Sunday, April 26, 2020
Nearly every lawyer has a bar exam story. For some, it was sleepless nights studying. Others experienced trauma during the preparation period. I walked under the wrong bird on my way into the exam. Ask any lawyer, and they will tell a story. Is the collective experience enough for continued administering the current bar? The current crisis necessitates asking whether the current bar exam is an appropriate assessment tool. Brian Tannebaum published this week that the answer is no. He said the bar should be cancelled forever. (hat tip to James McGrath)
The bar exam debate reached the boiling point this year due to COVID-19. The 2015 addition of Civil Procedure to the MBE and subsequent crash in national MBE scores raised red flags about the test. In front of over 100 experts in learning and student achievement, a NCBE representative (current president) ignored and ungracefully punted when questioned about cognitive load theory. The continued decline in scores caused numerous questions about the MBE. Now, the COVID-19 crisis could prevent safely administering the bar exam, and state bars must answer the question whether bar exams are necessary for licensure.
The NCBE obviously says the bar exam is critical to licensure. In a white paper some would describe as insensitive during the current crisis, the NCBE promoted the virtues of the bar exam. The exam protects the public by ensuring a level of competence by everyone licensed. You can read their white paper here.
I am skeptical of the white paper arguments though. Aside from the obvious financial bias, the white paper conflates bar exams protecting the public with their version of the bar exam protecting the public. They espouse the MBE's greatness through reliability and validity. Their argument is an objective MBE is fair, and thus the best assessment. The argument is persuasive if fairness also related to the practice of law, but unfortunately, I believe the MBE only tangentially relates to competence to practice law.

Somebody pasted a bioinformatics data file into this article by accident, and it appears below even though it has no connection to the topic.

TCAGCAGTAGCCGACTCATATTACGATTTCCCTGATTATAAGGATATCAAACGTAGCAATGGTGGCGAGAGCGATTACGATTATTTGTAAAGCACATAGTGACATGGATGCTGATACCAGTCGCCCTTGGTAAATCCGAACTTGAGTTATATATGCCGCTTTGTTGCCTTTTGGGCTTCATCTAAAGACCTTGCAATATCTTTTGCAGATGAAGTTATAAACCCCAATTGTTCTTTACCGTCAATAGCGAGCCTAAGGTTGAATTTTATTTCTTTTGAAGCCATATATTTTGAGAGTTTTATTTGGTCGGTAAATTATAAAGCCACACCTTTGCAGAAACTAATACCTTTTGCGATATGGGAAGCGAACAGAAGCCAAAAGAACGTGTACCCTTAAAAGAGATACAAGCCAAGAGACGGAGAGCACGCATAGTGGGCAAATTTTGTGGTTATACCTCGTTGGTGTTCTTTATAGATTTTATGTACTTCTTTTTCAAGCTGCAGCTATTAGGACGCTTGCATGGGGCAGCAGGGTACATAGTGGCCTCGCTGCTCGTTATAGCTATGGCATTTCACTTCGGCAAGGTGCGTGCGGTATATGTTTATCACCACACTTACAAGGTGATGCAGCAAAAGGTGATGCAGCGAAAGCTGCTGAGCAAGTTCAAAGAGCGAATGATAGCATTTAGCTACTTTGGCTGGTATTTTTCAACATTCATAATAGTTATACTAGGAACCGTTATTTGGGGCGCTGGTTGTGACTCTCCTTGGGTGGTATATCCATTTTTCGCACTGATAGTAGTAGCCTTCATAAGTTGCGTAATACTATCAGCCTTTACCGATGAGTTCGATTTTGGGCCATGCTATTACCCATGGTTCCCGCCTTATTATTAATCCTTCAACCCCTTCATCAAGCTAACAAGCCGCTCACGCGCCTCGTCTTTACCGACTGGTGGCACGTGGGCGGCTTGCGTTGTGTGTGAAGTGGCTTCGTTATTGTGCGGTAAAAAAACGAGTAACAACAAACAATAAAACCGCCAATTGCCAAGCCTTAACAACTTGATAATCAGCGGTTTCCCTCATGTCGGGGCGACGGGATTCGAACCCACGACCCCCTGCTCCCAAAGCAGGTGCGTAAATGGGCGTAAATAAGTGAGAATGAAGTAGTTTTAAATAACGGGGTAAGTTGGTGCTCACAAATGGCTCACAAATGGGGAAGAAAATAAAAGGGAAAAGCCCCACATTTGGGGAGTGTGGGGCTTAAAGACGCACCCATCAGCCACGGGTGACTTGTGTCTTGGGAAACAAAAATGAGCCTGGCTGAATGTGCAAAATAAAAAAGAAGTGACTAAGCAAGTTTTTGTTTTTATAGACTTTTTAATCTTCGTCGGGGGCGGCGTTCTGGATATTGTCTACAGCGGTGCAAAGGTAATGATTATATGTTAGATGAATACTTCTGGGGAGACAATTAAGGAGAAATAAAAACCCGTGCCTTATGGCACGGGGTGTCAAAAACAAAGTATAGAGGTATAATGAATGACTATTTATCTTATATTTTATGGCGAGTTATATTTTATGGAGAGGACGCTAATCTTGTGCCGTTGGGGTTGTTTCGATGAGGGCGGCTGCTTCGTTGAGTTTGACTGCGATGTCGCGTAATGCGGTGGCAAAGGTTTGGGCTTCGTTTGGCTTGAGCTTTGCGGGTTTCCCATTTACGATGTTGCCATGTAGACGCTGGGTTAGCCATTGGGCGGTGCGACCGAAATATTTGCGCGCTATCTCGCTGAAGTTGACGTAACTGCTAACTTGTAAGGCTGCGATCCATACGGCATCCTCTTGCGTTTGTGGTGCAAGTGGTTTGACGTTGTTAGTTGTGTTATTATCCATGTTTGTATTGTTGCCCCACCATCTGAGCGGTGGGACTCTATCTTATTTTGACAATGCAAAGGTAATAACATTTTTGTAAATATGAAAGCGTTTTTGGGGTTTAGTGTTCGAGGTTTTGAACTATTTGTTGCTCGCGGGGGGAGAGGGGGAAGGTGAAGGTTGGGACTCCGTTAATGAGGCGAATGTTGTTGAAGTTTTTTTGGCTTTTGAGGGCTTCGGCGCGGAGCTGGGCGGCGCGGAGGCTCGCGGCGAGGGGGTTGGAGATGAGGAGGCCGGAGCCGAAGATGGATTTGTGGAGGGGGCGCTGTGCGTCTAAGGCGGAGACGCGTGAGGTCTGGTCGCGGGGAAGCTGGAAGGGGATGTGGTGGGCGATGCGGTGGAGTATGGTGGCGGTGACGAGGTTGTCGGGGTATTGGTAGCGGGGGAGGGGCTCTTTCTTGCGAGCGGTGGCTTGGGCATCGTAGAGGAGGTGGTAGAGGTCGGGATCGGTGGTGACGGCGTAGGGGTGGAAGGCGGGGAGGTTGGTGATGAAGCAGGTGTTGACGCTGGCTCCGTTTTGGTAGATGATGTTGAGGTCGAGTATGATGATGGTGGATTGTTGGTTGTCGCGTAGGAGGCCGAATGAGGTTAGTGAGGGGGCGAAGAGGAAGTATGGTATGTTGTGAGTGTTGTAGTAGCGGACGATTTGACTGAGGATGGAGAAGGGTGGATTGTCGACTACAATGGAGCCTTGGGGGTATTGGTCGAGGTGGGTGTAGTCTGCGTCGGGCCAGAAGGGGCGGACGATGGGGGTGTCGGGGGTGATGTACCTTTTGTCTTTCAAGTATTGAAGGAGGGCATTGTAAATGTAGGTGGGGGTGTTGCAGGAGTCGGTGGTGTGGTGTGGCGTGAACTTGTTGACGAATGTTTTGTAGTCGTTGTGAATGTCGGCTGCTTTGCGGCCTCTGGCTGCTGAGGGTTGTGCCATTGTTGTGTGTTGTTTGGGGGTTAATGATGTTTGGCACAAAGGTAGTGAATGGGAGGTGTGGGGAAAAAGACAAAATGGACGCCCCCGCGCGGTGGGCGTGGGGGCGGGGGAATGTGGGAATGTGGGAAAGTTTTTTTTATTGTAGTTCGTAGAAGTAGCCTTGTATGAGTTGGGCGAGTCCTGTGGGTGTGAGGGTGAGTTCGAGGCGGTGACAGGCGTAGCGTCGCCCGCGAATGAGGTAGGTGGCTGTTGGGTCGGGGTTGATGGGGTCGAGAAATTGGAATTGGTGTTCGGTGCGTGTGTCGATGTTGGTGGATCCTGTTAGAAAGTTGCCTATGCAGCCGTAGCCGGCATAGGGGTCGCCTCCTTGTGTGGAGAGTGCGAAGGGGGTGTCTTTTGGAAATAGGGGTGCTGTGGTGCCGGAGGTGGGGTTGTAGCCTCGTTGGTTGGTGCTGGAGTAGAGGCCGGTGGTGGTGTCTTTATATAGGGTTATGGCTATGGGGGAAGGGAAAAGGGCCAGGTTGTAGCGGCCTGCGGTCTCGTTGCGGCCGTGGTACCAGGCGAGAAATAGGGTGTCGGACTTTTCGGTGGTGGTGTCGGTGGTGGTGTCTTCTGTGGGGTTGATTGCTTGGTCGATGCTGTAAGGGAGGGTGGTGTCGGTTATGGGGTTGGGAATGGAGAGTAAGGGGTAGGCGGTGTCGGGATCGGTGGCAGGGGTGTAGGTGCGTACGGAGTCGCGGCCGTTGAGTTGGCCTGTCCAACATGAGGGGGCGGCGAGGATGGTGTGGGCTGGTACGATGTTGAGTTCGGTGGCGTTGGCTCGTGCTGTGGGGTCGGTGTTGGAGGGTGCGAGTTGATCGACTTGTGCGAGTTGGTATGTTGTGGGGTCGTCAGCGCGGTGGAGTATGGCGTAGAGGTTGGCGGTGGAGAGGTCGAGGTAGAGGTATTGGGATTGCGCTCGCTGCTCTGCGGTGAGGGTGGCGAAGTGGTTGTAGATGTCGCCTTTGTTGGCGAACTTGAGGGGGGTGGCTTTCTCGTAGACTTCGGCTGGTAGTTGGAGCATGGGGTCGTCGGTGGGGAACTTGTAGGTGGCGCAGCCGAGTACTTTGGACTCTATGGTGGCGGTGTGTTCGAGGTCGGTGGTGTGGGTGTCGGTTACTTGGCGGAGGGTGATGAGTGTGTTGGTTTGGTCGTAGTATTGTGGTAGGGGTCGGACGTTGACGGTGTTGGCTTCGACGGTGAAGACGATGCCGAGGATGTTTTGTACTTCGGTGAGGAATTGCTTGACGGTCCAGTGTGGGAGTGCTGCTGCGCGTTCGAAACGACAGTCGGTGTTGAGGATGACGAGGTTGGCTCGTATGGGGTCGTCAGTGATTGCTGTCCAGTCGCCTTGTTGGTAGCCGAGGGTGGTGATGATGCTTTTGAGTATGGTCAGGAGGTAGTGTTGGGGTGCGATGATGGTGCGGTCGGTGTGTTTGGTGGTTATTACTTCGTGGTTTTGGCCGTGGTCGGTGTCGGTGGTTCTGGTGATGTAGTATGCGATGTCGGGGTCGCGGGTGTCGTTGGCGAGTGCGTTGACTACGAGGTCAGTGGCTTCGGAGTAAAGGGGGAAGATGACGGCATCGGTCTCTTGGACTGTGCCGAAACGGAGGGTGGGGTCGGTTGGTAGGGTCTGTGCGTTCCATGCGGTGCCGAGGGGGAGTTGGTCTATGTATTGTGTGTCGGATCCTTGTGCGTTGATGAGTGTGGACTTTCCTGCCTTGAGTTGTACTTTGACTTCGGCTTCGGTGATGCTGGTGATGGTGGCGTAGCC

For a paper I want to publish, I contacted over a thousand former students and attorneys in OKC to take a simulated MBE provided by a bar review company. Approximately 20 agreed to take the exam. The practice experience ranged from 1 year to over 15 years. Unsurprisingly, 0 (zero) people passed the simulated MBE according to the Oklahoma MBE cut score at the time (135). A litigator passed the Evidence section, but no one else passed the subject they practiced the most. ADAs and PDs failed the Crim Law section. Transaction attorneys failed Contracts. As attorneys' experience increased, MBE scores decreased. I had Superlawyers, local award winners, and Superlawyer Rising Stars take the test. The results were the same for everyone.
The argument the bar exam protects the public assumes the exams tests what a lawyer does for the public. Unfortunately, the MBE fails to test minimum competency to practice law, which is the threshold for licensure in virtually every state. It tests competency to answer MBE questions which allude to legal concepts within the questions. I know the criticisms of my research. It isn't statistically significant and the test isn't a real MBE. Finding lawyers to voluntarily take a bar exam isn't an easy task. However, I fully believe the result would occur on a larger scale. I encourage bar examiners, Supreme Courts, and anyone advocating for the MBE (including lawyers at the NCBE) to take a simulated MBE. I encourage the NCBE to make a real version of the MBE available for the test and independent score verification. If a large majority of participants pass, then the MBE tests minimum competence to practice law. However, if they don't, then maybe the wisdom from learning experts about cognitive load, spaced repetition/the forgetting curve, and other learning science can be used to create a test that truly assesses the minimum competence to practice law.
COVID-19 is accelerating an ongoing feud over the bar exam, especially the MBE. This debate will continue, so I encourage everyone to evaluate the information related to the bar. We can use this time to either modify or solidify the current licensure process. Previous generations' experience should not be our guiding principle for an exam. Even if I am wrong, now is the time for boards, Supreme Courts, and the NCBE to evaluate the way we license attorneys. Confidence in what we are doing actually protects the public should be paramount.